This is a bit of a hybrid of what a few others have said. I always remember cake from weddings, but that is because I love, and frequently bake, cake. I had a fantastic cake at a friend’s wedding and learned that it was from one of my favorite bakeries (Baked & Wired for DC folks!), so I decided that this was one decision I didn’t need to belabor. My fiancee didn’t care too much about the cake and, other than tasting for approval, left the final decision up to me. We ordered two of their wedding cakes, which feed 50-60 people, for about 120 guests, and we had leftovers. Flavors were dirty chai with espresso frosting and carrot cake with cream cheese frosting, and I only heard rave reviews. We were also able to order a few dairy/nut free cupcakes for our guests with allergies. It was less expensive than a typical wedding cake because that isn’t their primary business, but the cake was fantastic. The only thing I would have changed would be to skip a cake topper and add flowers that coordinated with our table flowers.

  28. Mackenzie says:

    Our wedding package at the venue came with cake that could feed 150 people, but we only planned on around 70 people at the wedding. We sent home the extra cake as wedding favors in boxes I ordered from Etsy. They had our name and the wedding date and said “Eat Cake for Breakfast.” At the end of the of the party, most people said that they ate their extra piece before they got back to the hotel as a good midnight snack – when you’re intoxicated cake is always a good midnight snack.

    If you’re worried about having any left overs at all, it was a great favor and the custom to go boxes were very cheap. As a guest, I would prefer extra cake (and other desserts if you want them) over something with the bride and groom’s name and wedding date on it that will go into my junk drawer until I no longer feel bad about throwing it away.

    We did buttercream icing in the wavy pattern you see on Pinterest because fondant isn’t actually very good. The cake had two flavors, lemon cake with (slightly) salted caramel icing between layers, and almond cake with salted caramel icing between the layers. Our wedding cake was the best damn cake I’ve ever had and we did not save any for our one year anniversary because it was too good to let it sit in the freezer for a year.

  29. Madeline says:

    Yes! Pretty tiered cake (you can even have some layers made of styrofoam) and then a sheet cake from the same bakery or a less expensive bakery in the back. That way the cake can already be cut and plated when you do the official cake cutting so that as soon as you cut the cake they can wheel out the slices for serving. Great way to keep everyone happy and cut down on costs.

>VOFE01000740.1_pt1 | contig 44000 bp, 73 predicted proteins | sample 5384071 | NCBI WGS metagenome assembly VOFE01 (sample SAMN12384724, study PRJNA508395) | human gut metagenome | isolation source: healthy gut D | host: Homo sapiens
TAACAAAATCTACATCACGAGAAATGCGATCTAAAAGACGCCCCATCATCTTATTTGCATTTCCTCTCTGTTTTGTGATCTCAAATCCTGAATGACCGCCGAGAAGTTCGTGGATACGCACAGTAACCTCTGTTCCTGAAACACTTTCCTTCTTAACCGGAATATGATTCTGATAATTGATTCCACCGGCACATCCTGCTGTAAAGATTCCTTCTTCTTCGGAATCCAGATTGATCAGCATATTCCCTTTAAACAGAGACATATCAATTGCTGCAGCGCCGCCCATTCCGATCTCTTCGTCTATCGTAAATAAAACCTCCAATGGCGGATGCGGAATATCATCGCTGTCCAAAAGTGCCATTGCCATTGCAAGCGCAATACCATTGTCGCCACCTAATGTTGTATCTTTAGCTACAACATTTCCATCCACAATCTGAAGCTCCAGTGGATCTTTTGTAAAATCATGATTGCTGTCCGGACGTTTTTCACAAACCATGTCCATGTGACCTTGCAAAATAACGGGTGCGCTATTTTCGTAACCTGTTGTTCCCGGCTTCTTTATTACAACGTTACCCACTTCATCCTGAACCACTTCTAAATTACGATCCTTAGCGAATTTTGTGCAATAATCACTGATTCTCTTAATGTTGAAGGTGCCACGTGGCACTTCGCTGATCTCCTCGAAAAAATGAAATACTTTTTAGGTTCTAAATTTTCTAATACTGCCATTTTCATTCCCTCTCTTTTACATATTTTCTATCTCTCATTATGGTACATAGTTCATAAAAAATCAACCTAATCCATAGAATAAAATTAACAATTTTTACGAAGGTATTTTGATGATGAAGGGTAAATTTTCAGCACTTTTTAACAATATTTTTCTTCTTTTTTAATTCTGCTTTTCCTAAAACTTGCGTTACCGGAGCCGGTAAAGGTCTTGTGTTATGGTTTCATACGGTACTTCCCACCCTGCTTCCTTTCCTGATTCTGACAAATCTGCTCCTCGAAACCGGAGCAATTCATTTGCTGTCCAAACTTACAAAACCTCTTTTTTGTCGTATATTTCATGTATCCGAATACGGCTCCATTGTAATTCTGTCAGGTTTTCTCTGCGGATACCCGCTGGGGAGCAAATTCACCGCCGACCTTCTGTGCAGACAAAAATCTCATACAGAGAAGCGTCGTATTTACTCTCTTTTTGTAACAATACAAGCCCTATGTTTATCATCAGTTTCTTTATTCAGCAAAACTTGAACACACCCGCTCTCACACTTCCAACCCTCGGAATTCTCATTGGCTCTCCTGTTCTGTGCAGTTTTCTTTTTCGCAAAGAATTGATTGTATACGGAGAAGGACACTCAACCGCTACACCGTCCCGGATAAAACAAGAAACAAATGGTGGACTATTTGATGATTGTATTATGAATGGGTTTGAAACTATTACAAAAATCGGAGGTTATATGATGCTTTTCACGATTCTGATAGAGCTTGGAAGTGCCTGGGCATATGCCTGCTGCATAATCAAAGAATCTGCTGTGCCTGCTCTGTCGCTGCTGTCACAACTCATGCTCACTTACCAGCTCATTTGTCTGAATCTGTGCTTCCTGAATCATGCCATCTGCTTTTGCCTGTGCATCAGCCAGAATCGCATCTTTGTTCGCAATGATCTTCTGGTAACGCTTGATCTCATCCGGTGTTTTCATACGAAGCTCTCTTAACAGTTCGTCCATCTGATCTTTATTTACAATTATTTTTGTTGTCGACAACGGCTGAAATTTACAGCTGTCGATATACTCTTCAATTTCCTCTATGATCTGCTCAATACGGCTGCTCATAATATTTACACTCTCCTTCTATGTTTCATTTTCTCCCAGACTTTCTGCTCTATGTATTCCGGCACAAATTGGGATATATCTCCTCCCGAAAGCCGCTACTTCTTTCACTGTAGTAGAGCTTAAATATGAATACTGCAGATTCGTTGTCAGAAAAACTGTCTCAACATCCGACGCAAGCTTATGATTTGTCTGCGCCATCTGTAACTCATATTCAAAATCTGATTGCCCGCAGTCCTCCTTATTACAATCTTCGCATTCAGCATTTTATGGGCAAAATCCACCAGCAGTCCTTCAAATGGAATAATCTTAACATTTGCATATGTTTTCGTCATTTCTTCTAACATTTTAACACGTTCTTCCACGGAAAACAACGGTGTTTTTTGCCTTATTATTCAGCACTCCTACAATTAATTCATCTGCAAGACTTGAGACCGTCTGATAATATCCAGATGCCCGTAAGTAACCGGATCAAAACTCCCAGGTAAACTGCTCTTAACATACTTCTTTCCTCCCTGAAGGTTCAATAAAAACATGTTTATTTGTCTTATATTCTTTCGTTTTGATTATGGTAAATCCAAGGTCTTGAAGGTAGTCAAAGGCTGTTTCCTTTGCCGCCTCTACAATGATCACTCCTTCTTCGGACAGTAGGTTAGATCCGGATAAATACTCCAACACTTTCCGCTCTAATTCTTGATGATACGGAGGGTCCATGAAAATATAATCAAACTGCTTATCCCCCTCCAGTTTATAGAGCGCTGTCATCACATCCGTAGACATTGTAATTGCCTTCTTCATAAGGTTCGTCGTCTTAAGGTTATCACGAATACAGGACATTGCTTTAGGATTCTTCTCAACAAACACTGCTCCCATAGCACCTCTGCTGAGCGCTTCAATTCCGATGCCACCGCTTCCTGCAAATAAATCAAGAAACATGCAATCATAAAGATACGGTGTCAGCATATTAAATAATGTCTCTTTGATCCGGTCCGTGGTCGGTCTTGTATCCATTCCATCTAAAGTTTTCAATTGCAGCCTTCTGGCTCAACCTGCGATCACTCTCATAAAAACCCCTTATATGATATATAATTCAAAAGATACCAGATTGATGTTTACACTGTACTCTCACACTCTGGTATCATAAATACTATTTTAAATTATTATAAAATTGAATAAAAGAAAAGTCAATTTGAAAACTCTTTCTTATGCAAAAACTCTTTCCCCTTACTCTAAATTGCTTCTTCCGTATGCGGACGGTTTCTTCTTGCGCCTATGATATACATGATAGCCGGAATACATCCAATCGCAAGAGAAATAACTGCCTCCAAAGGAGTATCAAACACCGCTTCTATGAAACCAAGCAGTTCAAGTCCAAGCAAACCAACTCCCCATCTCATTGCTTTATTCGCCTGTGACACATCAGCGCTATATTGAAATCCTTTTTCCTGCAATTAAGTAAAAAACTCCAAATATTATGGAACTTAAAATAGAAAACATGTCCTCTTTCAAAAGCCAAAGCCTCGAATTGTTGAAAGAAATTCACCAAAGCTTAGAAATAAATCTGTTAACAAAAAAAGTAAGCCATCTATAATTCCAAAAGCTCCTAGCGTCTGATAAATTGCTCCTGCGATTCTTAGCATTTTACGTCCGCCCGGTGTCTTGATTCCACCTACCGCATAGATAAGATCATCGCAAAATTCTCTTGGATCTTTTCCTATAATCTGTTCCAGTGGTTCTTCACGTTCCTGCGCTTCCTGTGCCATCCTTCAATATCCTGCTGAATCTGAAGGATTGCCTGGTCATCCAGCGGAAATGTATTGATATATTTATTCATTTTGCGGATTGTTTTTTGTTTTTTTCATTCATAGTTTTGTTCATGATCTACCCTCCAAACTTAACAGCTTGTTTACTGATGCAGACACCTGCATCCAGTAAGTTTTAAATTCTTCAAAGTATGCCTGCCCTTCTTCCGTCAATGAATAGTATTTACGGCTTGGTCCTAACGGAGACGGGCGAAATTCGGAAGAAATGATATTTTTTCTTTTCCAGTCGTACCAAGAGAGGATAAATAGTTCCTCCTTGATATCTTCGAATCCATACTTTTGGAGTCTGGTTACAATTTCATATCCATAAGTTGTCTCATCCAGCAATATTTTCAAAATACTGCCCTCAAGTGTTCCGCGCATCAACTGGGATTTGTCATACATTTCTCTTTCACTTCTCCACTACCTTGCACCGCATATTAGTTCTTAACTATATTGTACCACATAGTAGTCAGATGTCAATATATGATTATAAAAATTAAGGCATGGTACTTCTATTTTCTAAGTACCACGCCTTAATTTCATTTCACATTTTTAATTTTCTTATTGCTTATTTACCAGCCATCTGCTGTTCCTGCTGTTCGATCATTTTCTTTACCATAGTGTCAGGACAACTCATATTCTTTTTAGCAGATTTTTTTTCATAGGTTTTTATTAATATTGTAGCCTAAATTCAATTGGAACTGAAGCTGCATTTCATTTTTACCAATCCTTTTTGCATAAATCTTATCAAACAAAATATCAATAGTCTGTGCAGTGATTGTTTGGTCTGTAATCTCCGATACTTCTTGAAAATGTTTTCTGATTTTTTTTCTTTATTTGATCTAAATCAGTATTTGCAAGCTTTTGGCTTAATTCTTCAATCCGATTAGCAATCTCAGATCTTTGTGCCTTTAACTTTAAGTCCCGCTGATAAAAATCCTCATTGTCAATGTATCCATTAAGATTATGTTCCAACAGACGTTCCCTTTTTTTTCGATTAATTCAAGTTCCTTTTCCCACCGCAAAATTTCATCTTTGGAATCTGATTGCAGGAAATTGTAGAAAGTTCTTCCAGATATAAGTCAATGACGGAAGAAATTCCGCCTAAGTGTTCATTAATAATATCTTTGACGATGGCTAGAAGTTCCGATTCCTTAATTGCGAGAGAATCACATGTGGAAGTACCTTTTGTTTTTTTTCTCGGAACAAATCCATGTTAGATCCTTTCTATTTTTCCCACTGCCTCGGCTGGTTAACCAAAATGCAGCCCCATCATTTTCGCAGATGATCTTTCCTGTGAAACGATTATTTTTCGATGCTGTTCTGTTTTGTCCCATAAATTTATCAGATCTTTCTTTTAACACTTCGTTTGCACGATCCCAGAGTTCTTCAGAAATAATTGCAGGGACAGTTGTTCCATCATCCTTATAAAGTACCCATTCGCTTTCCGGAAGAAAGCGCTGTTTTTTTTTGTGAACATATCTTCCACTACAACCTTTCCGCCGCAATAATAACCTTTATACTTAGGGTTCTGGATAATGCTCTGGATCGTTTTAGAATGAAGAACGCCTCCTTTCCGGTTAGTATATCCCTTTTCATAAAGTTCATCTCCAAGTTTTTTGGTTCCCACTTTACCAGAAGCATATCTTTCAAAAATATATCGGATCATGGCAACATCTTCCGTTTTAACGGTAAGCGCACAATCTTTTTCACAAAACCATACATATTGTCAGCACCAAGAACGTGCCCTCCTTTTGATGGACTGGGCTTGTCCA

30. E says:

    We did an ice cream sundae bar. I missed it in all the excitement but the guests seemed to really like it!

  31. Annie says:

    We ordered a small gorgeous delicious 8″ round with rose icing to cut publicly and two sheet cakes from Costco (also yummy) to serve. We went to cut the small cake and found a fox had snuck by and ate it (outdoor wedding), so we cut the sheet cakes. Everyone enjoyed the Costco cakes including us.

  32. Lisa says:

    I have gone to many weddings and can’t picture a single cake from any of them (but I’m really not a cake person). Get whatever you like best / whatever makes you (and your mom) happy.
    Also, if you have extra, definitely bring it to a breakfast/brunch if you’re doing one. I had pie at my wedding, and it was a hit with my hungover friends and family.

  33. kalee says:

    I feel like this is an unpopular opinion, but I’m a huge fan of the traditional almond wedding cake. I’m still slightly upset that the cake at one of my friend’s wedding was served during dancing and it was all gone by the time I got off the dance floor. I also get irrationally upset when I go to a wedding and there’s not cake. In the words of Julia Child, “A party without cake is just a meeting.” 🙂

  34. Sara says:

    Our venue included a cake from a local bakery that was luckily very highly reviewed. We tried all kinds of crazy flavors when we went for the tasting but ended up with a 3 tier white cake with alternating layers of strawberry and chocolate mousse. It looked like Neapolitan ice cream when you cut into it and had mass appeal. The bakery provided us with a separate anniversary cake which is wrapped in many layers in the freezer. We also set up table with apple cider doughnuts and warm cider/coffee (it was October) which doubled as our favors.

  35. SC says:

    I can only comment as a wedding guest, but the best food was at my best friend’s wedding and there was no cake — she had platters of brownies and cheesecake on the dinner serving line. Best dessert ever because we didn’t have to wait to cut the cake, and everybody loves brownies or cheesecake. She also had amazing dinner food; we still talk about the Tuscan panzanella and the crab mac and cheese.

  36. Edna Mazur says:

    We found someone local who does wedding cakes as a side biz. She uses Styrofoam bases (which she frosts and decorates) with only the top layer as real cake. We then picked out sheet cake in all the flavors.

    Looked super expensive but wasn’t (she gave you a twenty dollar or so refund if you returned the styrofoam).

    I love cake, and am disappointed when weddings don’t have cake. Don’t get me wrong, I love donuts and other sweets as well, but there is something about weddings and cakes…

  37. Clare C says: